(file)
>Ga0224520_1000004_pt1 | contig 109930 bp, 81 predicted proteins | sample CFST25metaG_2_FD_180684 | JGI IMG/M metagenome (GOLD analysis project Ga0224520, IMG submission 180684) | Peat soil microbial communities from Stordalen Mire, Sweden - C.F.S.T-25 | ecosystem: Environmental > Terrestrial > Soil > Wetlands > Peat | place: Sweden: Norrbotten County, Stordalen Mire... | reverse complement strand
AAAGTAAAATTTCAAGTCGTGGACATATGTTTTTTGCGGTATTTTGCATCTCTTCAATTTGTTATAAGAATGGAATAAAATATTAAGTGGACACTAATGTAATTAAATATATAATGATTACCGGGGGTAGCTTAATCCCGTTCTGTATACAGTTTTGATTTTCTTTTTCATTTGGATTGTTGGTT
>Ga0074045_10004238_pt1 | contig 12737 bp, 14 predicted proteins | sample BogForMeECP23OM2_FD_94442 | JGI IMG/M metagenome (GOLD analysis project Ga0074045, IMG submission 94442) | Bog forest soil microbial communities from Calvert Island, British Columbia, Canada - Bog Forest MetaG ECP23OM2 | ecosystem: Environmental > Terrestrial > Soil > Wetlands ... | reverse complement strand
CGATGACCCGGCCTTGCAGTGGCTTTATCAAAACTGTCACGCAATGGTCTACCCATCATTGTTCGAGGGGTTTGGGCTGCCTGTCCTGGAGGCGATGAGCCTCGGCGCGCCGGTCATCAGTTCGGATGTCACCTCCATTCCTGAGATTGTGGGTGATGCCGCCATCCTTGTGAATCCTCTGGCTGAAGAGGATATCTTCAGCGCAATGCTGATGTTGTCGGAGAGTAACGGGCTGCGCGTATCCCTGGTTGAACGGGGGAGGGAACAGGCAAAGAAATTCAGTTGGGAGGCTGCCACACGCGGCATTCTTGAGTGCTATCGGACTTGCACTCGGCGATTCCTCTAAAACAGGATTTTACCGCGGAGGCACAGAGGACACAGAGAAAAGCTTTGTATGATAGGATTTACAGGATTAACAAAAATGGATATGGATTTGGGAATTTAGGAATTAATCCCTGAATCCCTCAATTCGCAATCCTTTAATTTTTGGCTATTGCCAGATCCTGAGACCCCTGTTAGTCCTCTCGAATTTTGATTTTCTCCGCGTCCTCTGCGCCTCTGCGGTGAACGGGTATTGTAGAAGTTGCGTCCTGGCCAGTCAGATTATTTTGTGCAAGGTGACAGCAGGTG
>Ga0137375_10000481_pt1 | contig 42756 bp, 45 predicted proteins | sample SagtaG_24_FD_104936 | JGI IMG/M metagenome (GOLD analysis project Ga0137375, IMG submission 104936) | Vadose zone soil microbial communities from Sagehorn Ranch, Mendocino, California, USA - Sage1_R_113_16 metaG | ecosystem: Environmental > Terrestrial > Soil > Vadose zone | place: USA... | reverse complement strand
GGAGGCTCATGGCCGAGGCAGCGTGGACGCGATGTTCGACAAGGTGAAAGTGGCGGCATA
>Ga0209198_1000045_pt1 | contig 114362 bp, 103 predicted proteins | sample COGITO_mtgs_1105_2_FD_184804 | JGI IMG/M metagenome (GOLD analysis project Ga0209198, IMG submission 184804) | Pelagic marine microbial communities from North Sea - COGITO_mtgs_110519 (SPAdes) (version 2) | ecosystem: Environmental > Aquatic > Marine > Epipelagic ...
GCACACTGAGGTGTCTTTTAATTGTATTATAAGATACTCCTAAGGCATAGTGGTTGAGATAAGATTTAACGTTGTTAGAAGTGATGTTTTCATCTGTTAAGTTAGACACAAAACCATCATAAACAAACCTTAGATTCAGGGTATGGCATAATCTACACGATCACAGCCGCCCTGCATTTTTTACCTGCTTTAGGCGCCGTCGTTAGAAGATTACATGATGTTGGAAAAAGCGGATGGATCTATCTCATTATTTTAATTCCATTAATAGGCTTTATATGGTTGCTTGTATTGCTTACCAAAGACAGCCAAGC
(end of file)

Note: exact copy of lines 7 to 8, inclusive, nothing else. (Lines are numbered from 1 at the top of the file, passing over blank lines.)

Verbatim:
>Ga0209198_1000045_pt1 | contig 114362 bp, 103 predicted proteins | sample COGITO_mtgs_1105_2_FD_184804 | JGI IMG/M metagenome (GOLD analysis project Ga0209198, IMG submission 184804) | Pelagic marine microbial communities from North Sea - COGITO_mtgs_110519 (SPAdes) (version 2) | ecosystem: Environmental > Aquatic > Marine > Epipelagic ...
GCACACTGAGGTGTCTTTTAATTGTATTATAAGATACTCCTAAGGCATAGTGGTTGAGATAAGATTTAACGTTGTTAGAAGTGATGTTTTCATCTGTTAAGTTAGACACAAAACCATCATAAACAAACCTTAGATTCAGGGTATGGCATAATCTACACGATCACAGCCGCCCTGCATTTTTTACCTGCTTTAGGCGCCGTCGTTAGAAGATTACATGATGTTGGAAAAAGCGGATGGATCTATCTCATTATTTTAATTCCATTAATAGGCTTTATATGGTTGCTTGTATTGCTTACCAAAGACAGCCAAGC